To get the most out of your reference calls:

Speak with a variety of contacts – A peer, manager and perhaps a direct report will help you get a perspective on the candidate from different view points.

  • Get the facts – Confirm dates, position title and responsibilities.  Get qualitative information to gain insight into the candidate’s work style.  How does the person work with others?  Are they a team player or lone ranger?
  • Listen – People will often reveal a great deal about someone if you ask an open ended question and just listen.  Include inquiries into skill level, professionalism, strengths and weaknesses, and other points that are relevant to your position.
  • Know the law – You must always get permission from the candidate to speak with their references.  Be sure you understand the EEOC guidelines for conducting a reference check as well.

The Art of the ‘Follow Up’

Working in the medicine field you know that you have to follow up with your patients. Had J.D. and Dr. Cox not followed up with frequent patient Jill Tracy, she might have died. Things are no different when interviewing for a position.

Without follow up your chances for the job could die. The ways in which you go about the follow up can either categorize you as an amateur or a pro. So, how do you follow up like a pro?

Before the interview comes to end, make sure you ask the interviewer for the next steps and for their business card.  This will come in handy when sending the thank you note. If you have used the services of a recruiter, call them immediately after the interview before sending the thank you.  Some clients prefer not to be contacted directly by candidates and getting expert advice is always better than guessing.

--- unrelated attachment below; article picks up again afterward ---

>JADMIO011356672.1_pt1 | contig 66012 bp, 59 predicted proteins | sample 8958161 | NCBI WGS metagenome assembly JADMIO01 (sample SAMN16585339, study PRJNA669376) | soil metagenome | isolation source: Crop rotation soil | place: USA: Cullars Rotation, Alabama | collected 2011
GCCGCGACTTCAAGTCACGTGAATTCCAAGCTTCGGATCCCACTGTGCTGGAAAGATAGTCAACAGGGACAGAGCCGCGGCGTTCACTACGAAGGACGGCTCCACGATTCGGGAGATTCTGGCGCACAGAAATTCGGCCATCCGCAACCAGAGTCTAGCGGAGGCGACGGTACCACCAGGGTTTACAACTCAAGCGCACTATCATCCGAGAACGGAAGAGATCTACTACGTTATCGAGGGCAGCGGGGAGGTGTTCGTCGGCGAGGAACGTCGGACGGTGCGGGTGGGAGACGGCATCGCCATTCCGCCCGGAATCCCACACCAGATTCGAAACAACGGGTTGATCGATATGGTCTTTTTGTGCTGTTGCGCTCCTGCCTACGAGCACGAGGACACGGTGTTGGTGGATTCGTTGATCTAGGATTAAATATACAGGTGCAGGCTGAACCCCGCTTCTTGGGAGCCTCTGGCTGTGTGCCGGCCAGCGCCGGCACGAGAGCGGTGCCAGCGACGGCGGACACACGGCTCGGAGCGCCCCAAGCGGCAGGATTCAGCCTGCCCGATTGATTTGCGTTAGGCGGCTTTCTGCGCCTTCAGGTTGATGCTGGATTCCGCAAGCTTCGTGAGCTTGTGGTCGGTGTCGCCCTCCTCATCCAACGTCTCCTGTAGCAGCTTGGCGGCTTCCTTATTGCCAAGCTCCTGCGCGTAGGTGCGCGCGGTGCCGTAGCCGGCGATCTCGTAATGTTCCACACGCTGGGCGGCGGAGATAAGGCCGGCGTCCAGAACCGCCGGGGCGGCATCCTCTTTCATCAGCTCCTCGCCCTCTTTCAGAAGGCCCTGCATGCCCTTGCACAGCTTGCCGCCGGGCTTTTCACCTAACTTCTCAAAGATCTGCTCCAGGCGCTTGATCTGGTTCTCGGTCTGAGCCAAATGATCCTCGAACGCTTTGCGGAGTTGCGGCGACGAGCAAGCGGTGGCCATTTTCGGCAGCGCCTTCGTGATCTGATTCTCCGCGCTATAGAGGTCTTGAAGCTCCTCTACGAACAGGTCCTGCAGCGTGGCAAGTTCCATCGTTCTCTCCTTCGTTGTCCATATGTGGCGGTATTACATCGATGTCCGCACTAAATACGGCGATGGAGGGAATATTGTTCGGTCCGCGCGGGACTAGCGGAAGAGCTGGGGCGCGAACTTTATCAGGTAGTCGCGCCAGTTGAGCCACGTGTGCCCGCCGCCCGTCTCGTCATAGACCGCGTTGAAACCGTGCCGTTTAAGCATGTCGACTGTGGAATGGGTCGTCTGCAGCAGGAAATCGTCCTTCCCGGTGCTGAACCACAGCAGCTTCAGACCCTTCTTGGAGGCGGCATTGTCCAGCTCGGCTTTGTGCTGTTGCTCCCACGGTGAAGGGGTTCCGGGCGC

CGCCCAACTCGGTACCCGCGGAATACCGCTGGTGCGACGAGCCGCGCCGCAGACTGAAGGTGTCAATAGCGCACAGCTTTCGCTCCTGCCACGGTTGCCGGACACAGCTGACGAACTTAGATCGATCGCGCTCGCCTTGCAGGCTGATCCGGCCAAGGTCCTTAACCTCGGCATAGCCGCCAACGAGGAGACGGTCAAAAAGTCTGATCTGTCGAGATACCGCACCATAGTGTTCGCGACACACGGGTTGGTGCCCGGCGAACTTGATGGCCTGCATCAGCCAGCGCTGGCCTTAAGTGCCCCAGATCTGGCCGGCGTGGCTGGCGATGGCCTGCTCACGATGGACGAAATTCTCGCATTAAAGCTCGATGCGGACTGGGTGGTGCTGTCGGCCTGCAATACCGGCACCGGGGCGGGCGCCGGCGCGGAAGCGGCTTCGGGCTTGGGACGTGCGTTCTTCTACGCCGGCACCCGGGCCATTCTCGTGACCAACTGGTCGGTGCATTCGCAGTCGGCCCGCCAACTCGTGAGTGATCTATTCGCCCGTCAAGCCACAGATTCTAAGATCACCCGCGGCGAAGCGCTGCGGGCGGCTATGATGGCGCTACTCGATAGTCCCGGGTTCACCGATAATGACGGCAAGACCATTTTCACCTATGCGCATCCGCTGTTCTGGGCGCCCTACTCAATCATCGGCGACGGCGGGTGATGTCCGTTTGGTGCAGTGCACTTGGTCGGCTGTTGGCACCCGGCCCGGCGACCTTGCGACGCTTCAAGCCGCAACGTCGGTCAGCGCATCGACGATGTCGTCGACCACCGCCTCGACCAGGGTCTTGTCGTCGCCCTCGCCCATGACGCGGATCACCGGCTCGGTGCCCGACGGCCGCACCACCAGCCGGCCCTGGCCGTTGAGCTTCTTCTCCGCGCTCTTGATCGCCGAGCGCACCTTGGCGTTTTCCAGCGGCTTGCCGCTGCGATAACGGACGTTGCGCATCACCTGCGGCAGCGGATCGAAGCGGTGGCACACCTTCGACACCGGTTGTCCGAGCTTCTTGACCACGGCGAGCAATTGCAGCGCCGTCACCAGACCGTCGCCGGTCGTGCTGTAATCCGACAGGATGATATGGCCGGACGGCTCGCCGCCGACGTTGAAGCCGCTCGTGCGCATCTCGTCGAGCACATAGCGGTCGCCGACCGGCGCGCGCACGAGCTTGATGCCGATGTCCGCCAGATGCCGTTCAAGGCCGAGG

Following up helped J.D.’s patient and it will help you in the job hunt.

Dress your best when interviewing!

Dressing in appropriate attire is crucial for the interview. The first judgment an interviewer makes is going to be based on how you look and what you are wearing. That’s why it’s always important to dress professionally for a job interview, even if the work environment is casual. It’s better to be over dressed than under dressed. Crazy costuming like Elliot and J.D. are showcasing isn’t going to give the best impression. Rather than think you are suited for their facility, the interviewer may think you’d be better off working at a Renaissance Faire. If you’re STILL not sure on how to dress, then we recommend checking in with your recruiter.

Do your homework before the interview.

A crucial element in successful interview preparation is having significant knowledge about the hospital or company you are interviewing with so you can demonstrate your enthusiasm, as well as be able to articulate how your skills and values match those of the organization.  But these days, your research shouldn’t just come from a quick Google search or a glance at their website.  Using LinkedIn and other social media tools to review the background of the hospital and your interviewers could be just the leg up you need in this competitive job market.  Remember, you can never know “too much” about an organization and interviewers are always impressed when you can ask informed, intelligent questions.

Had Taylor Maddox done her homework maybe she would still be the Chief of Medicine at Sacred Heart. Instead, Taylor’s money-fueled tendencies were at odds with Sacred Heart’s policies. Her preference for keeping patients with Cadillac health insurance plans in longer didn’t fit with their values. With rubbing everyone the wrong way, it was no surprise that Taylor was going to get the boot.

Focus on staying focused!

An interview is not a casual chat, it’s a meeting held with the purpose of determining if you have the skills, experience, character and motivation that the hiring manager is looking for. Listening and paying attention is just as important as answering questions because if you’re not paying attention, you’re not going to be able to give a good response.  Don’t be dreaming about the next scene you will be writing in your play, like J.D. here with the script for “Dr. Acula.” Your thoughts should be focused on the interview, not on your outside hobbies. There is plenty of other time to worry about the production of your tale of a vampire doctor.